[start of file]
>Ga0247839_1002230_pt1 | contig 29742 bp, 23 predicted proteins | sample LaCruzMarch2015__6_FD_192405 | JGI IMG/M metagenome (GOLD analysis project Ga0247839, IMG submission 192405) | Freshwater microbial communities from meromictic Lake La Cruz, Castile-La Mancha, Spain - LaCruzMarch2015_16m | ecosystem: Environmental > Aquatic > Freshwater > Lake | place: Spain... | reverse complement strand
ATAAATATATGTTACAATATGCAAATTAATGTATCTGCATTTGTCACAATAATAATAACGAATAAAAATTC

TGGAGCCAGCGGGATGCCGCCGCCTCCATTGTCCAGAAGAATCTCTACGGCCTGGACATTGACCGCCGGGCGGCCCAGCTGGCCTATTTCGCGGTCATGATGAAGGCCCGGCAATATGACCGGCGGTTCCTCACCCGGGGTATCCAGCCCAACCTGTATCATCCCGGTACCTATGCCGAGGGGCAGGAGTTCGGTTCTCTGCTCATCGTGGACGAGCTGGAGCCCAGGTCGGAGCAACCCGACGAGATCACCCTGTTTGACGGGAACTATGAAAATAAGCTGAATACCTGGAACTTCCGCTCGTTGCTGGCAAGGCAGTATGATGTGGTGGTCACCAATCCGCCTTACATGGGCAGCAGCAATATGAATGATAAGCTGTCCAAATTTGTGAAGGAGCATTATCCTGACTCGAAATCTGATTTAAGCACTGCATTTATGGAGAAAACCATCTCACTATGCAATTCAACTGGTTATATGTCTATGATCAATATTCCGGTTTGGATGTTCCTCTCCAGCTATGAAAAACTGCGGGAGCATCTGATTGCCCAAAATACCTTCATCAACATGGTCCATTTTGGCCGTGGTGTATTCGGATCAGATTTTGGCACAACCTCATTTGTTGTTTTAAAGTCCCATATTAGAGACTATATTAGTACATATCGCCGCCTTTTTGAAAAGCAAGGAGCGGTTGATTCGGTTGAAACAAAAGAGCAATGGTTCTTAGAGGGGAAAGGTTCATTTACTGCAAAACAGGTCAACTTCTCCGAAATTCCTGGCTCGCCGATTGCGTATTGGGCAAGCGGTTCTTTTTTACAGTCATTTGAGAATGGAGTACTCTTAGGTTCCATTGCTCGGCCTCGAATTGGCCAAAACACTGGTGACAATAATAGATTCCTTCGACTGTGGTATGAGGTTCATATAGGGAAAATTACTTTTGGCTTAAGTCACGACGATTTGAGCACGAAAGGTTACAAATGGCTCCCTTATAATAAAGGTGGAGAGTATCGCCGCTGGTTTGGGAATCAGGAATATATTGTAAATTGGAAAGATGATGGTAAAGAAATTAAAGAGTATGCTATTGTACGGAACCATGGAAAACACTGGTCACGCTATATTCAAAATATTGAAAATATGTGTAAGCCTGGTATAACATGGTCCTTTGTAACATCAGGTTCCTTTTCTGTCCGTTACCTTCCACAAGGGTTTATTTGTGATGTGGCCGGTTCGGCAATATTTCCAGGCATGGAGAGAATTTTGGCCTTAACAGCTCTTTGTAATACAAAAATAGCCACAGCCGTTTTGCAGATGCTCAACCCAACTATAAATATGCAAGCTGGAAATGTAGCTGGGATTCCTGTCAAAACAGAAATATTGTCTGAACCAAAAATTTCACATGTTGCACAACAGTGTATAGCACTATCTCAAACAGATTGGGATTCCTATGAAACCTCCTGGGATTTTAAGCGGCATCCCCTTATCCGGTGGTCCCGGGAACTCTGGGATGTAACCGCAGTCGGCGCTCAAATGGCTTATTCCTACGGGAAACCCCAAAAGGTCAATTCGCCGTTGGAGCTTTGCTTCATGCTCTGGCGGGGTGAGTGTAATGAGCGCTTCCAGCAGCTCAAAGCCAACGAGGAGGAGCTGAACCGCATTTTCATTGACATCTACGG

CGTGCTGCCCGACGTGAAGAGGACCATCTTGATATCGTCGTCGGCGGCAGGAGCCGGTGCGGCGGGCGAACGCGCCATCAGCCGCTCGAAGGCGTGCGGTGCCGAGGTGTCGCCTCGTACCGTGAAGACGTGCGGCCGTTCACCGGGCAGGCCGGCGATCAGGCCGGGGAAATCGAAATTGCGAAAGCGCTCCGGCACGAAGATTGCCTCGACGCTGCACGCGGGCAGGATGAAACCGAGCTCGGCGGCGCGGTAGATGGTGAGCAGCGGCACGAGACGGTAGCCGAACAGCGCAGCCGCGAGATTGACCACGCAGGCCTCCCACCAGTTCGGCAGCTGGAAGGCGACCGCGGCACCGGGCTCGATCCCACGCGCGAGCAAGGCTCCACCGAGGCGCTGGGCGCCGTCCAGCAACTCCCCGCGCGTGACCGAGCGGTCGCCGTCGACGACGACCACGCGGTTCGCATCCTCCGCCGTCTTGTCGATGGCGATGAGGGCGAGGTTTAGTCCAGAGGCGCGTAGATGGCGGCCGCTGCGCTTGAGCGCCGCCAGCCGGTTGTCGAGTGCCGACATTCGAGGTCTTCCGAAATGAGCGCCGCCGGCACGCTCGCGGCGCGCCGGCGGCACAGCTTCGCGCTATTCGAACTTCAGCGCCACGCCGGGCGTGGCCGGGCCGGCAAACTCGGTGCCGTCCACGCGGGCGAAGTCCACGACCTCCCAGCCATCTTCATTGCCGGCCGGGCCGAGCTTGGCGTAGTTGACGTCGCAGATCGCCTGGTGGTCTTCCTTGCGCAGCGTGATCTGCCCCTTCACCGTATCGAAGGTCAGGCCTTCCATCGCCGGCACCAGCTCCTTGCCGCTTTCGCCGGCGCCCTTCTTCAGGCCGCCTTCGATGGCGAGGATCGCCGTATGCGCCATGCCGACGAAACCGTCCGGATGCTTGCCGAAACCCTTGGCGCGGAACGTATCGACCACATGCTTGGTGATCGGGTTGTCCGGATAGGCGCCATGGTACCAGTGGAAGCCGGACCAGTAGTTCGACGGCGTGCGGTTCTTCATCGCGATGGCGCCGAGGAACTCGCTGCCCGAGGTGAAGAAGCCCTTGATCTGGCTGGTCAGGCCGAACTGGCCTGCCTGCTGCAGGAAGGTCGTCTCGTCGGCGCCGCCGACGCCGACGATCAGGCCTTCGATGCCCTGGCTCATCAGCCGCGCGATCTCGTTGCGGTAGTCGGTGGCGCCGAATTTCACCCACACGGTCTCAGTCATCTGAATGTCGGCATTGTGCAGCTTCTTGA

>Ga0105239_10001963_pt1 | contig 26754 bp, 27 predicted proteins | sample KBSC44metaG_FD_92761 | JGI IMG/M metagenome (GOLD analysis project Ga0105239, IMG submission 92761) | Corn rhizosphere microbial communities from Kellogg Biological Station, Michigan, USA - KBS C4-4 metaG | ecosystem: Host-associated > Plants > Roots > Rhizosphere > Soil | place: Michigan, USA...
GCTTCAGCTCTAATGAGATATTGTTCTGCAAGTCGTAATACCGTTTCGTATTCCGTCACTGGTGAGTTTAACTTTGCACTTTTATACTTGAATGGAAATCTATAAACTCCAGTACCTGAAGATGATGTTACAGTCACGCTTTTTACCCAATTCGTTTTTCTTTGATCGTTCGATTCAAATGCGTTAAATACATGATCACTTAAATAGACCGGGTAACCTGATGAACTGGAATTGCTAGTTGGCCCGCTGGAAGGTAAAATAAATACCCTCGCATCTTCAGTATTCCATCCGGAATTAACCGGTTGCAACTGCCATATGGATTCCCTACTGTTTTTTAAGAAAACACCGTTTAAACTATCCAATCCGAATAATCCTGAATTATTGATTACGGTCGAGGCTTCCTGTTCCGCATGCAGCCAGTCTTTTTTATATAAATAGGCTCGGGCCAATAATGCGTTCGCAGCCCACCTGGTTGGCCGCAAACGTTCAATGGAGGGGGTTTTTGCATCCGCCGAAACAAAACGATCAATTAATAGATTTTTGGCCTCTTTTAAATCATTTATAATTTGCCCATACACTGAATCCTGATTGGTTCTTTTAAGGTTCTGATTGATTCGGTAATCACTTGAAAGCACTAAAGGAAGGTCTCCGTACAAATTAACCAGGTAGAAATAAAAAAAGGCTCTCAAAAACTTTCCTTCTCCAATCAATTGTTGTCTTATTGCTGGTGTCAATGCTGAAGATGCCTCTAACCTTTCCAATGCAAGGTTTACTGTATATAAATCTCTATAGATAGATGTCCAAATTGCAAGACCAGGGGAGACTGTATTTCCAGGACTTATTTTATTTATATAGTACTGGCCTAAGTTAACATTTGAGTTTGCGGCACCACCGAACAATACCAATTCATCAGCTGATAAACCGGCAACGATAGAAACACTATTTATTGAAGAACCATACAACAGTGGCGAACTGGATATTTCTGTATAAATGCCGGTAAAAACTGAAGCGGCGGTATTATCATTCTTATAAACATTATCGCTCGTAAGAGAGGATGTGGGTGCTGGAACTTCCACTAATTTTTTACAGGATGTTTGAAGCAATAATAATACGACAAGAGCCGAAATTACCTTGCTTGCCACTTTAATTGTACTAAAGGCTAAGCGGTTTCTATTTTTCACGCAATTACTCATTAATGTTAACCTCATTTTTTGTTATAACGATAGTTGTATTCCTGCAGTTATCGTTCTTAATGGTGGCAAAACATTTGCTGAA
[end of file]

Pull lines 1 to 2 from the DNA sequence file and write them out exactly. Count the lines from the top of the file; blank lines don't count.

>Ga0247839_1002230_pt1 | contig 29742 bp, 23 predicted proteins | sample LaCruzMarch2015__6_FD_192405 | JGI IMG/M metagenome (GOLD analysis project Ga0247839, IMG submission 192405) | Freshwater microbial communities from meromictic Lake La Cruz, Castile-La Mancha, Spain - LaCruzMarch2015_16m | ecosystem: Environmental > Aquatic > Freshwater > Lake | place: Spain... | reverse complement strand
ATAAATATATGTTACAATATGCAAATTAATGTATCTGCATTTGTCACAATAATAATAACGAATAAAAATTC